play thirty eight: black medea

The Canadian premiere at Obsidian Theatre.
The Canadian premiere at Obsidian Theatre.

Author: Wesley Enoch

Published: 2007

Synopsis: “Black Medea is Wesley Enoch’s richly poetic adaptation of Euripides’ Medea. Blending the cultures of Ancient Greek and Indigenous storytelling, Enoch weaves a commentary on contemporary Aboriginal experience.” (Synopsis taken from here).

What moved me: The brilliance of this work is the deftness with which Enoch has insinuated the Medea narrative into the indigenous Australian landscape. Just as Medea helped Jason in his quest for the Golden Fleece, so here does Medea help her love gain mining access to the ancient land of which her community act as guardians.

I also loved the space Enoch creates for the theatre-makers to enter into this work, with significant chunks of text given in images instead of speech.

Also, the vastness of this image:

MEDEA: I had a dream. I dreamt I was staring into the desert and felt I would never be alone. In this dream my mother’s standing there smiling, her hair playing in the wind. She doesn’t say anything, she looks at me with a quiet smile. Beside her stands my grandmother. She looks just like my mother only she’s got more history in her face. Her hair’s tied back. This woman of law and language, standing ankle deep in the sand. Behind her another woman, looking at me, I can see my reflection in her eyes. She looks familiar. Her skin’s dark and weathered. Beside her another woman, and another and another, and then I can see an ocean of women stretching back out into the desert, stretching out to the horizon making the sand dark…standing facing me, looking to me.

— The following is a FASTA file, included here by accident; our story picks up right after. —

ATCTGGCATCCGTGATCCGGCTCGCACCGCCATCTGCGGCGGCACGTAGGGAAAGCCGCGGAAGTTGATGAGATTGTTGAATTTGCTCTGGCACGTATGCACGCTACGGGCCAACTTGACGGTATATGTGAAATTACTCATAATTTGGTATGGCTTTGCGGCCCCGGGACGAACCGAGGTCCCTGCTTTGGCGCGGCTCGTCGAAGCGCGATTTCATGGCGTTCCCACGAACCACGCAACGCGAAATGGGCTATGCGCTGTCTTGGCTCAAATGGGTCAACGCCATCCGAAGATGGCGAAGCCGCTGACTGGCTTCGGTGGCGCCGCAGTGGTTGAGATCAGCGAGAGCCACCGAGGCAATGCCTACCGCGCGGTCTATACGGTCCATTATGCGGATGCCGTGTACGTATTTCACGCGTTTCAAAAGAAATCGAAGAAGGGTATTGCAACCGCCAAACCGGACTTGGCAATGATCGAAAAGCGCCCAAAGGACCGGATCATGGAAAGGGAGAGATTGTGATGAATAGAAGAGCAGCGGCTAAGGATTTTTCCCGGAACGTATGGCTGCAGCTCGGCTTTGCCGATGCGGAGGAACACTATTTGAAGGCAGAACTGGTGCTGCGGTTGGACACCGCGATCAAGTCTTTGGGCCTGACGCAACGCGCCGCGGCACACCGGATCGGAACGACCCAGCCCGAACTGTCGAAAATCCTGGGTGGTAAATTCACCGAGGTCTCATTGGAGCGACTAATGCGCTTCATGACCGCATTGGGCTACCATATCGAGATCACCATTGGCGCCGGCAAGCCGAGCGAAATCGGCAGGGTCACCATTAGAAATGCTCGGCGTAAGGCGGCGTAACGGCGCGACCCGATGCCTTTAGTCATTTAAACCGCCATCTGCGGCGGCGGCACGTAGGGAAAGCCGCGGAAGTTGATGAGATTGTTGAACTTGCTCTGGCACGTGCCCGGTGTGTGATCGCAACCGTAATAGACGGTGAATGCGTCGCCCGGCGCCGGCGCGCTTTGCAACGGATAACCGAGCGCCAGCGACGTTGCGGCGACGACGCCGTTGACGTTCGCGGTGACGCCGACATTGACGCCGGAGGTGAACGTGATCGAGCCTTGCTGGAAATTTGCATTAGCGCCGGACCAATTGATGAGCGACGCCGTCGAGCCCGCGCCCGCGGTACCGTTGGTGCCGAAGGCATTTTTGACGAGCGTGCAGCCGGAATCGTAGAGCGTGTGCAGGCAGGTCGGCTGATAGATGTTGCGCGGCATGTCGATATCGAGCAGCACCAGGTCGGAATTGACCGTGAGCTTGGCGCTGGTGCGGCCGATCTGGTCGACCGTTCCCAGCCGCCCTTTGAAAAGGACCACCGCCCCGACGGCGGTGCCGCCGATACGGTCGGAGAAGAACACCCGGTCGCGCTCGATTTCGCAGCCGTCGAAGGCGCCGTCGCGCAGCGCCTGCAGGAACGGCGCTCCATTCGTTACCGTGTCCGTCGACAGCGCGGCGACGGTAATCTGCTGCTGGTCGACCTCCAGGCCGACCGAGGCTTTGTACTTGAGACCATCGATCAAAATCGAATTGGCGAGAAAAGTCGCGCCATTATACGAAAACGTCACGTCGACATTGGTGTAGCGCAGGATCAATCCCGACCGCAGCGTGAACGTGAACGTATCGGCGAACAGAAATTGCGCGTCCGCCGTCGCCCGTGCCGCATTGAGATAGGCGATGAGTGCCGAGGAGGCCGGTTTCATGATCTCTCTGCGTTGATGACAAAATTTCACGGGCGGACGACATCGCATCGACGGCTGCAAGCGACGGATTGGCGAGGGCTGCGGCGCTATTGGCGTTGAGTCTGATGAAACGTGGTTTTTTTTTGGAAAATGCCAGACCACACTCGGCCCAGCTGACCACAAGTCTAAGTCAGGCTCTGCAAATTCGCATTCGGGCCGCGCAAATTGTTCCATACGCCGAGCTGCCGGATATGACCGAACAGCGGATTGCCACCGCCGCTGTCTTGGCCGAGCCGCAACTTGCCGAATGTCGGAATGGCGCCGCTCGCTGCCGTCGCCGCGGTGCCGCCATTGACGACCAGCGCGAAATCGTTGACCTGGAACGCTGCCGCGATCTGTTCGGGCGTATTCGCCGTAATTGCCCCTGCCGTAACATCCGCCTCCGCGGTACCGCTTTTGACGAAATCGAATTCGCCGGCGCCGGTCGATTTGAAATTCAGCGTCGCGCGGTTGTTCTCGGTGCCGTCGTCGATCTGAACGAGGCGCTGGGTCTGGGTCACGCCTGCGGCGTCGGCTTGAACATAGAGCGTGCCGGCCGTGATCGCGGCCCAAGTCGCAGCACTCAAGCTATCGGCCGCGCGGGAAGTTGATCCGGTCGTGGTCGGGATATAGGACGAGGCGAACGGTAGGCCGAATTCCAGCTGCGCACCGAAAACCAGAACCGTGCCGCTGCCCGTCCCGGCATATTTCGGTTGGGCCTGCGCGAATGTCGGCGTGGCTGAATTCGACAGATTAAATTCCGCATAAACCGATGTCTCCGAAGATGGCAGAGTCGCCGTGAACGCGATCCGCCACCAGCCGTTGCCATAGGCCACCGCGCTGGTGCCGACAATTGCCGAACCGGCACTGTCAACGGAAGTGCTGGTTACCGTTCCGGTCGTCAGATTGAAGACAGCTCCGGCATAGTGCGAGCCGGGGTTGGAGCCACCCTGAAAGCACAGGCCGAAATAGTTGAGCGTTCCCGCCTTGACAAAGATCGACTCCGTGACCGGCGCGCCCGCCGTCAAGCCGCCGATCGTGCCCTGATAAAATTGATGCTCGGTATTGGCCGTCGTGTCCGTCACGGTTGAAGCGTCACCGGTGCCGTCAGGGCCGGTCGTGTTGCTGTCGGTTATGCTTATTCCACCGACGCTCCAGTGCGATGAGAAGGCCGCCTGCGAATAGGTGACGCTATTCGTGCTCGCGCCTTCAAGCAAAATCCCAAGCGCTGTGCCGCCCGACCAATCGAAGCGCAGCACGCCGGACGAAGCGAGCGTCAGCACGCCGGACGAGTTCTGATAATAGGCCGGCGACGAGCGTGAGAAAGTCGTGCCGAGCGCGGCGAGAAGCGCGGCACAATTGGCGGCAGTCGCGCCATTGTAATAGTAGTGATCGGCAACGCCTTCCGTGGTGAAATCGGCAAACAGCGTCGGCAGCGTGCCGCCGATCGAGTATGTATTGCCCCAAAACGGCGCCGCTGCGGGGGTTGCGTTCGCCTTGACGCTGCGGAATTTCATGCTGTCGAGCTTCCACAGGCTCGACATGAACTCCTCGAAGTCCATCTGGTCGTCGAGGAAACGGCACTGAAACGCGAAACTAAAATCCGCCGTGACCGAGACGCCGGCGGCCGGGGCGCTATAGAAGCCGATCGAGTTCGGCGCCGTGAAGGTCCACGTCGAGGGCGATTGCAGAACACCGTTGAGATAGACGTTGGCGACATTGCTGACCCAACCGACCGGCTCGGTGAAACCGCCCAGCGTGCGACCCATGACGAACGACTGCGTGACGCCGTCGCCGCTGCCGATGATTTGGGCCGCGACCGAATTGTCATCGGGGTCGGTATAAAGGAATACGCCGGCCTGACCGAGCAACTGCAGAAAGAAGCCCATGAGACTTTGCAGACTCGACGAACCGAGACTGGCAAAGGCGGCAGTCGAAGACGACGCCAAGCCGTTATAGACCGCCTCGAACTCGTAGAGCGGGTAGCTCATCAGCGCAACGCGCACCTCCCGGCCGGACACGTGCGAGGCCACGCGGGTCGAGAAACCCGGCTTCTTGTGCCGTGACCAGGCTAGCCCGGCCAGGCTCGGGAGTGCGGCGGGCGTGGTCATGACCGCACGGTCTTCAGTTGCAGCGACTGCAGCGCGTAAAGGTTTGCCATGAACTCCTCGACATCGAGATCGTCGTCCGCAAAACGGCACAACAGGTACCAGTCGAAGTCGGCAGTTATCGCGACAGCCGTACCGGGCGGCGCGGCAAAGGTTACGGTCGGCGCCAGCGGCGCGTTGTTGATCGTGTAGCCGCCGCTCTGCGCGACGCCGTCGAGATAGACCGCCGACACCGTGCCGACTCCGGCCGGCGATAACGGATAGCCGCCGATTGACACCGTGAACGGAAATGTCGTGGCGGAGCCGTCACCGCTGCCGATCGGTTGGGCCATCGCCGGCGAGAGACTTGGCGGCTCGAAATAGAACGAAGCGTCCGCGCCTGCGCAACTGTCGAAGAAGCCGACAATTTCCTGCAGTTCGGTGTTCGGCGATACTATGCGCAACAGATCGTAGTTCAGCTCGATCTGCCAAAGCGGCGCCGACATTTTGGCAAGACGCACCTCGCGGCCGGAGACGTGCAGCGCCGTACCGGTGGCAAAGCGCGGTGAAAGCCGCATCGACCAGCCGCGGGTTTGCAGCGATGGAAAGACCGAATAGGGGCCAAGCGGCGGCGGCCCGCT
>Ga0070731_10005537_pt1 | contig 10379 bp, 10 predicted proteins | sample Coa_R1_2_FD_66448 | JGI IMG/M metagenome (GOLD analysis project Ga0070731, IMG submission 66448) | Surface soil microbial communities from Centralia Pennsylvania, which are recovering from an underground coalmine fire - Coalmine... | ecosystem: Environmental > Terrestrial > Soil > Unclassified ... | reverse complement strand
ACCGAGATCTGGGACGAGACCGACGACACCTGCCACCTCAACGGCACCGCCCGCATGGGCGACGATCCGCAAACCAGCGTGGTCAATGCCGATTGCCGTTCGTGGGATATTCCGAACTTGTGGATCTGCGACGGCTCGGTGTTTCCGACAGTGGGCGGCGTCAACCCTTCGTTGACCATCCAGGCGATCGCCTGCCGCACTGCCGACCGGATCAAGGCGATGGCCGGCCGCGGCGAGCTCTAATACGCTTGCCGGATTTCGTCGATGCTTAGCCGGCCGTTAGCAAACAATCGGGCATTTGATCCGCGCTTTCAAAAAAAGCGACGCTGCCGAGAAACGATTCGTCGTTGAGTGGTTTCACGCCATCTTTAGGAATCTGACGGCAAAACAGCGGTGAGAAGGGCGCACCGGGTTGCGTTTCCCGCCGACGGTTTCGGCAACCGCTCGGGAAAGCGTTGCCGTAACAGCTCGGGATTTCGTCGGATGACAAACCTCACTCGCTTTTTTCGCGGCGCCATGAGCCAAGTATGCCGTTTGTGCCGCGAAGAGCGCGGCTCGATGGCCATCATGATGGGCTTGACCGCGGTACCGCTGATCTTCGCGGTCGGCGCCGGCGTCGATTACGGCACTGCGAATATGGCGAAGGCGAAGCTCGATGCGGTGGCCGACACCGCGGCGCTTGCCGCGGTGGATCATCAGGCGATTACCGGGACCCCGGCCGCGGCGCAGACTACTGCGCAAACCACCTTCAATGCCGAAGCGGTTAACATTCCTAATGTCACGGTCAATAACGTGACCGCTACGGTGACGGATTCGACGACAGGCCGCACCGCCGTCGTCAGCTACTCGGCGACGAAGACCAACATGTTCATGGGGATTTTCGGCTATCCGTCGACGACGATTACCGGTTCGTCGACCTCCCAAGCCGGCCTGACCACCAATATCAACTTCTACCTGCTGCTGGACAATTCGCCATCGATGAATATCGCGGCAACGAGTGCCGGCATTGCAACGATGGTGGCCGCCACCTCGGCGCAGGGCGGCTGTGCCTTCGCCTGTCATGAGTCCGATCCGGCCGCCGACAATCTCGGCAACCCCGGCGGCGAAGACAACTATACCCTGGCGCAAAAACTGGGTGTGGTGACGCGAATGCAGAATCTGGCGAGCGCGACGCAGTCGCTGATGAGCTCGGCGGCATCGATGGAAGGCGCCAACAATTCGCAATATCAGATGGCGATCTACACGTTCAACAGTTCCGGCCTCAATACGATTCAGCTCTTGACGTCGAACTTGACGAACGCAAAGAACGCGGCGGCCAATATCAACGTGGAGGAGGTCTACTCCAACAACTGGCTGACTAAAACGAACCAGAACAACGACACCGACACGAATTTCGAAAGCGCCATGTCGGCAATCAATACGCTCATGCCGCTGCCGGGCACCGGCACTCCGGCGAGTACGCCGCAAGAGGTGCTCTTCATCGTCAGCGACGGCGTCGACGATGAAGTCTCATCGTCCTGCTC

play thirty five: fewer emergencies

fewer emergenciesAuthor: Martin Crimp

Published: 2005

Synopsis: “A group of people sit and tell stories. The first is about a woman who realises her marriage is a mistake but stays, colluding with her husband in living a public lie while wreaking damage and violence behind closed doors. In the second a Dunblane type massacre has occurred; in the third the couple’s child from the first piece is locked in a tower while outside violence apparently rages.” Lyn Gardner, The Guardian

What moved me: I have never encountered a script with so little authorial prescription. There are no characters given by Crimp, just numbered voices. Time is “blank”, as is space. The only directive in the first story is that Voice 1 must be female.

What to make of this ‘blankness’? It allows an inner space to expand that is almost a floating island, free of the specifics of material certainty. It lends itself more to radio drama than the stage. How, then, to translate this into the sheer materiality of a production? How to tie it down with bodies but maintain a sense of the text being a horizon-seeking missile?

It reminded me of Tow Holloway’s work. Both share a sense of a series of screens being lifted one by one as the narrative unfolds, each to reveal a new image that reshapes all you had previously assumed about the playworld.